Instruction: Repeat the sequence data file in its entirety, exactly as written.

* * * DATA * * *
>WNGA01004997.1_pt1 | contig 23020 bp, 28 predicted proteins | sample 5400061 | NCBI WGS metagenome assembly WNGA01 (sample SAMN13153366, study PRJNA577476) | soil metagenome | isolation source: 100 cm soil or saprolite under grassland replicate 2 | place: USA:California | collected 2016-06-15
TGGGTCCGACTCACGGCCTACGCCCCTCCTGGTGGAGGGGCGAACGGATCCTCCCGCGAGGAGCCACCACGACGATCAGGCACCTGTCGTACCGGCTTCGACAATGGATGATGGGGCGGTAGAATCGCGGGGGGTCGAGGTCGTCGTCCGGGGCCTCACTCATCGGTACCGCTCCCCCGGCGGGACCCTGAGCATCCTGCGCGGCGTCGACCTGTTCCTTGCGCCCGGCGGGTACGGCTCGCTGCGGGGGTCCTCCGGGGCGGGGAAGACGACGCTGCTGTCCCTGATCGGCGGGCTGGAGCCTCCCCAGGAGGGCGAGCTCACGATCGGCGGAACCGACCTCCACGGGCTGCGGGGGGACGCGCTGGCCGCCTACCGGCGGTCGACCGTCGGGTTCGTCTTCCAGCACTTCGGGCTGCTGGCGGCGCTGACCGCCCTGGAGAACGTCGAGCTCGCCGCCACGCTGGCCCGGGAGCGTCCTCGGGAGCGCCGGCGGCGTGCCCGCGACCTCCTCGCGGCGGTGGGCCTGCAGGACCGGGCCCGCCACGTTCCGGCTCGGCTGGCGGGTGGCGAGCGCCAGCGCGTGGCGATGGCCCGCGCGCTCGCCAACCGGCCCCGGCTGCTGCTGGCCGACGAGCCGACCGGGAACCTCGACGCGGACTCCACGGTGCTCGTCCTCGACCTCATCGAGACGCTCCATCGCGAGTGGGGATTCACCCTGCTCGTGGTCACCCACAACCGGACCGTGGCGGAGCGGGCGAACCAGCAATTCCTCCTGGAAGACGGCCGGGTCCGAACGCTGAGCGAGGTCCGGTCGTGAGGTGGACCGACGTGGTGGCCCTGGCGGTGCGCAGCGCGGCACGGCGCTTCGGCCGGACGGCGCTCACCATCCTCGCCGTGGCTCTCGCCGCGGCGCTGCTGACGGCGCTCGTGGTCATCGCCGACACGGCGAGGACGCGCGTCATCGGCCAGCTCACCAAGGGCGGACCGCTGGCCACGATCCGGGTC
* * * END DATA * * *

>WNGA01004997.1_pt1 | contig 23020 bp, 28 predicted proteins | sample 5400061 | NCBI WGS metagenome assembly WNGA01 (sample SAMN13153366, study PRJNA577476) | soil metagenome | isolation source: 100 cm soil or saprolite under grassland replicate 2 | place: USA:California | collected 2016-06-15
TGGGTCCGACTCACGGCCTACGCCCCTCCTGGTGGAGGGGCGAACGGATCCTCCCGCGAGGAGCCACCACGACGATCAGGCACCTGTCGTACCGGCTTCGACAATGGATGATGGGGCGGTAGAATCGCGGGGGGTCGAGGTCGTCGTCCGGGGCCTCACTCATCGGTACCGCTCCCCCGGCGGGACCCTGAGCATCCTGCGCGGCGTCGACCTGTTCCTTGCGCCCGGCGGGTACGGCTCGCTGCGGGGGTCCTCCGGGGCGGGGAAGACGACGCTGCTGTCCCTGATCGGCGGGCTGGAGCCTCCCCAGGAGGGCGAGCTCACGATCGGCGGAACCGACCTCCACGGGCTGCGGGGGGACGCGCTGGCCGCCTACCGGCGGTCGACCGTCGGGTTCGTCTTCCAGCACTTCGGGCTGCTGGCGGCGCTGACCGCCCTGGAGAACGTCGAGCTCGCCGCCACGCTGGCCCGGGAGCGTCCTCGGGAGCGCCGGCGGCGTGCCCGCGACCTCCTCGCGGCGGTGGGCCTGCAGGACCGGGCCCGCCACGTTCCGGCTCGGCTGGCGGGTGGCGAGCGCCAGCGCGTGGCGATGGCCCGCGCGCTCGCCAACCGGCCCCGGCTGCTGCTGGCCGACGAGCCGACCGGGAACCTCGACGCGGACTCCACGGTGCTCGTCCTCGACCTCATCGAGACGCTCCATCGCGAGTGGGGATTCACCCTGCTCGTGGTCACCCACAACCGGACCGTGGCGGAGCGGGCGAACCAGCAATTCCTCCTGGAAGACGGCCGGGTCCGAACGCTGAGCGAGGTCCGGTCGTGAGGTGGACCGACGTGGTGGCCCTGGCGGTGCGCAGCGCGGCACGGCGCTTCGGCCGGACGGCGCTCACCATCCTCGCCGTGGCTCTCGCCGCGGCGCTGCTGACGGCGCTCGTGGTCATCGCCGACACGGCGAGGACGCGCGTCATCGGCCAGCTCACCAAGGGCGGACCGCTGGCCACGATCCGGGTC